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Meet Camille Mica of Angeles Psychology Group

Today we’d like to introduce you to Camille Mica.

Camille, please share your story with us. How did you get to where you are today?
I grew up in rural Texas, and for as long as I can remember, had a deep sense of compassion and interconnection, a longing to move into new places and ventures, and responsibility to somehow serve others through creativity. I ended up going to college in Ohio to study psychology and theology, which fed and grew my interest in connections between psychology and spirituality. While there, I became heavily involved in social justice advocacy, especially in the arena of human trafficking. I was avidly curious and felt a passionate flame, a calling.

Soon I was working with a state government department to develop training on human trafficking, as well as local organizations to provide outreach and relational support for women experiencing addiction and sexual exploitation. I helped lead organizations, campaigns, and events on campus to educate students, faculty, responders, community members, and service providers on human trafficking and contributing factors.

This work eventually took me across the country to so many unexpected life situations and opportunities working with various agencies and innovative leaders from around the world in efforts to address human trafficking through prevention, response, and caring for survivors.

I moved to Los Angeles in 2018 and have fallen in love with this city! I have been struck again and again by collaborative, inquisitive natures of so many people I have encountered here. I most recently worked as a Survivor Empowerment Advocate in Los Angeles with a national organization called Empower Her Network, relationally accompanying human trafficking survivors as they undergo major personal and socioeconomic life transitions. In this role, I’ve had my eyes opened to major social and legal barriers faced by survivors and minority groups. I’ve learned so much through walking alongside such amazing, courageous women. This work has changed me.

I have continued in grad school toward completion of my PhD in Psychology, having earned my Master of Arts in Psychology along the way. A lot of my training is in depth-oriented, psychodynamic, and psychoanalytic approaches to psychotherapy, as well as Internal Family Systems therapy. I know that’s a mouthful, but it essentially means I honor the depths that patients bring to therapy, working with their deepest dreams, images, and unconscious material, including what is stored in the body.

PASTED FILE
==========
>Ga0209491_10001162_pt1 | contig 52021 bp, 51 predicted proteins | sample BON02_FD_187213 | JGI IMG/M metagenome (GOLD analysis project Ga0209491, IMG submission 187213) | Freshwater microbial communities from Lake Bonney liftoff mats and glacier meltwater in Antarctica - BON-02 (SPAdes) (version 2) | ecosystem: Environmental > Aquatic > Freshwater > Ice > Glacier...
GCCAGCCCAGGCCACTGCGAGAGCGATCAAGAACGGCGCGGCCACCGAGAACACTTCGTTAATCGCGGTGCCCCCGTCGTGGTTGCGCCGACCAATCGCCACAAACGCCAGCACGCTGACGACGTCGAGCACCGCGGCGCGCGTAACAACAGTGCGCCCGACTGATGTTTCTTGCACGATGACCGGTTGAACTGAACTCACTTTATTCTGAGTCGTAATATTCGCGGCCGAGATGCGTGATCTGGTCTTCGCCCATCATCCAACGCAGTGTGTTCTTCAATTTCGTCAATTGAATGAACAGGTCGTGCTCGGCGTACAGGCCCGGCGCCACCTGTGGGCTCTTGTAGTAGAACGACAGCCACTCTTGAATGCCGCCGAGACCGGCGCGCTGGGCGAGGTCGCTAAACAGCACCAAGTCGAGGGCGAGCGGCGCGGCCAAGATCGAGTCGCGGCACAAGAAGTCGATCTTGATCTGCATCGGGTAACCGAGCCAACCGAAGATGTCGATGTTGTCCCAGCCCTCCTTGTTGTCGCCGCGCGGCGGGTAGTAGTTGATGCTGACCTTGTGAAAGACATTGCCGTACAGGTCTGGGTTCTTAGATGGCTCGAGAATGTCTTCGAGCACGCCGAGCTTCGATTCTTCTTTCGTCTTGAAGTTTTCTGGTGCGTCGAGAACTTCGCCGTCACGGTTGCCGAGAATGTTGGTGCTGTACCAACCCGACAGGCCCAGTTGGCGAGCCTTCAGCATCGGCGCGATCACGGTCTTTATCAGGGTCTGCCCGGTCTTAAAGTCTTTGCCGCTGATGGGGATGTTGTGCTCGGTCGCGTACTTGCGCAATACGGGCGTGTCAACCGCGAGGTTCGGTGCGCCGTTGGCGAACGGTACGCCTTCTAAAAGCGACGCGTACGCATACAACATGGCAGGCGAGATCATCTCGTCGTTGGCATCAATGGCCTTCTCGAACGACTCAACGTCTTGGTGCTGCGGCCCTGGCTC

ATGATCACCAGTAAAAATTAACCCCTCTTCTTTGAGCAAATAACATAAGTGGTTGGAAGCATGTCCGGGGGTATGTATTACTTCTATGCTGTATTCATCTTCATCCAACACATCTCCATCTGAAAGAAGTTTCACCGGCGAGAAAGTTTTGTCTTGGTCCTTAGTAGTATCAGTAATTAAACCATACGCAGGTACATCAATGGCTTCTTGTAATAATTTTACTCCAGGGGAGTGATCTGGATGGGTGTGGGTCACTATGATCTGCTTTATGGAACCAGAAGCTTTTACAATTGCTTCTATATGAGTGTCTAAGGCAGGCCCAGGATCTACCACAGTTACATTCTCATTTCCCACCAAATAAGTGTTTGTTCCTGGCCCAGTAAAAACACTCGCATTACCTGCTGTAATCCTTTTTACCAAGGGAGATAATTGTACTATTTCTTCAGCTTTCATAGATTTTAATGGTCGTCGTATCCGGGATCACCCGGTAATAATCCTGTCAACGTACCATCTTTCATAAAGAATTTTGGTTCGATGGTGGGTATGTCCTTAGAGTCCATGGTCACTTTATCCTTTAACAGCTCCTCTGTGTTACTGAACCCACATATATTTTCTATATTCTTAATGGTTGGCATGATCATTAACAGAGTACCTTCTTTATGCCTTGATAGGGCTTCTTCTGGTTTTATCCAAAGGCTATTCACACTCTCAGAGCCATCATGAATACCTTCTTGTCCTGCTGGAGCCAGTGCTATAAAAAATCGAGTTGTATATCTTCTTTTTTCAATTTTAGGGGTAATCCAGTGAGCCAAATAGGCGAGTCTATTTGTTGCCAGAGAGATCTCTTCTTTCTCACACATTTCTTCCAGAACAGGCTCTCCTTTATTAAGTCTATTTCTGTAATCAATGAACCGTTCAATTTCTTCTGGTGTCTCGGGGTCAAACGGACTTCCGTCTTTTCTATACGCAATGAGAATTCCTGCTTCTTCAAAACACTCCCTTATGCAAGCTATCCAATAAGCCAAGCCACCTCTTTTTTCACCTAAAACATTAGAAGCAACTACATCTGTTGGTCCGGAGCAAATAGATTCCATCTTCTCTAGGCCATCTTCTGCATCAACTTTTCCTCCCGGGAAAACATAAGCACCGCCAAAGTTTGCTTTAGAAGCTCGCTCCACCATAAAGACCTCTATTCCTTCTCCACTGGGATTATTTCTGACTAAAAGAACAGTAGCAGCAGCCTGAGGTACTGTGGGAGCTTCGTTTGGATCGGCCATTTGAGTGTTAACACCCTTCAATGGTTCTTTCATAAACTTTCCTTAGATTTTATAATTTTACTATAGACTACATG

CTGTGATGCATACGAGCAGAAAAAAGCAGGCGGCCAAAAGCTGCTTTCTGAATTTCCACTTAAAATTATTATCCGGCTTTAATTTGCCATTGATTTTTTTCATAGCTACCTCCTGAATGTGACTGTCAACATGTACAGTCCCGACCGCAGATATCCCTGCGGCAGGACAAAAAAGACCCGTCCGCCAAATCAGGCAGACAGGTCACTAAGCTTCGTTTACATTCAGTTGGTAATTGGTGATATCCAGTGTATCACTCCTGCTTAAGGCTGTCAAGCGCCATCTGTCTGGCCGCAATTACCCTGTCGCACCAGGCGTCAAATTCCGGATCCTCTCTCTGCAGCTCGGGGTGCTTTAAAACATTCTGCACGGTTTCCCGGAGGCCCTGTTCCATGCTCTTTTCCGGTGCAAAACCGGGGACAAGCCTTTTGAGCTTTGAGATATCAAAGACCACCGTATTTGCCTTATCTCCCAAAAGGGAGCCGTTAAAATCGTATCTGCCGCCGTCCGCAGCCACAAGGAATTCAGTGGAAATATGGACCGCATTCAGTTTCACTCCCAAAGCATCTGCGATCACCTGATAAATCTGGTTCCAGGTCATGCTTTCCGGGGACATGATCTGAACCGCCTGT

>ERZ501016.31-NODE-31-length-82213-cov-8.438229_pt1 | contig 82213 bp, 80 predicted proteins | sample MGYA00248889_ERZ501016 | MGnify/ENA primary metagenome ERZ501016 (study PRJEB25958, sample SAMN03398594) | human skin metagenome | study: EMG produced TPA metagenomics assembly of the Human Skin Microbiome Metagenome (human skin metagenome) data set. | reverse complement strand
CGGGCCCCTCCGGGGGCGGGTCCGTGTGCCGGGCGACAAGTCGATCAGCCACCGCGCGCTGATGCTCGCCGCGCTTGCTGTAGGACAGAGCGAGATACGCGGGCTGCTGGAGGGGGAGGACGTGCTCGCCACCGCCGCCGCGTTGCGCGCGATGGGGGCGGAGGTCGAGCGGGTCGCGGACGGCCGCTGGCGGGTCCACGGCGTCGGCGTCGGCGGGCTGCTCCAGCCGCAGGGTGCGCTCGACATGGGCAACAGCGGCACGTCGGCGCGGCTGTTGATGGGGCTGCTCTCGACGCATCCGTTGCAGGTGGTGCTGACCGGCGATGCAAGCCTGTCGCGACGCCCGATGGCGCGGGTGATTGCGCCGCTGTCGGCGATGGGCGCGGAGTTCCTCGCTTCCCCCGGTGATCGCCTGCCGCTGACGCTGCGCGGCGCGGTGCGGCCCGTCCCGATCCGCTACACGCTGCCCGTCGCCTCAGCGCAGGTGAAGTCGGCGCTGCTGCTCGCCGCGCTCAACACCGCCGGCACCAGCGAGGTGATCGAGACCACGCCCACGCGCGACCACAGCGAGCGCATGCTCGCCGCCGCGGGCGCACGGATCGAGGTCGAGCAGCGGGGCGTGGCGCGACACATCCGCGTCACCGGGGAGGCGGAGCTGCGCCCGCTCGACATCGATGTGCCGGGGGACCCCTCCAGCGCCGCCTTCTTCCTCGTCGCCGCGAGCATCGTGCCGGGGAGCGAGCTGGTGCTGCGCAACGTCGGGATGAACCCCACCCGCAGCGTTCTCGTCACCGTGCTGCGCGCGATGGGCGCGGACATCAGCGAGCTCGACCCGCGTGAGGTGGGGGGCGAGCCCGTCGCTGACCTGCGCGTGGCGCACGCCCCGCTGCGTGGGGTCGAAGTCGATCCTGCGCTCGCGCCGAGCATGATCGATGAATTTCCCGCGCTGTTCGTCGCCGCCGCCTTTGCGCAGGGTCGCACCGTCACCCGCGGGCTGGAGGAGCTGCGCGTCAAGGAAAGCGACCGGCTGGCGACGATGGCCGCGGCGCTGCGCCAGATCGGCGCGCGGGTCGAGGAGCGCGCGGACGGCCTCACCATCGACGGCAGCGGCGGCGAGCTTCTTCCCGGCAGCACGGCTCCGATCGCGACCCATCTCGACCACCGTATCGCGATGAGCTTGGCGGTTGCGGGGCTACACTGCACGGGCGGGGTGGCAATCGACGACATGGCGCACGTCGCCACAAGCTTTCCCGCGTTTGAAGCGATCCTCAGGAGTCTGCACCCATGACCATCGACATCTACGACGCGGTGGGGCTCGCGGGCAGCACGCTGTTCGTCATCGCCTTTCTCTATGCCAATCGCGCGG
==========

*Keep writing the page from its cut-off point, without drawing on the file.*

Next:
My background in religion/spirituality and interest in contemplative traditions also informs my research and work. I now work as a Registered Psychological Assistant (PSB94025394) at Angeles Psychology Group under the supervision of Dr Neil Schierholz. We’re a holistic group practice in LA.

Over the years, I have been inspired in a big range of endeavors. I have engaged in artwork and poetry, performed musically for various events, instructed dance classes, worked in coffee shops, became registered as a yoga teacher (RYT-200), opened a yoga studio in rural Texas, studied mindful movement and expressive arts, and explored integrative healing approaches and nutrition.

What brings all of this together? I think that some threads weaving through these many different facets of my life are wonder and compassion. Compassion has always been a guiding force. When you look at the word, it is derived from roots that literally mean “to suffer with.” Being-with, patiently and curiously, has led me into psychology and psychotherapy. Psychology means the study of the soul, and for me, the soul is infinitely fascinating, speaking in a variety of ways, through image, metaphor, story, bodily experience, art, relational patterns, symptoms. I’m on sacred ground to have the opportunity to listen and communicate deeply, discover meaning, and experience contact.

We’re always bombarded by how great it is to pursue your passion, etc – but we’ve spoken with enough people to know that it’s not always easy. Overall, would you say things have been easy for you?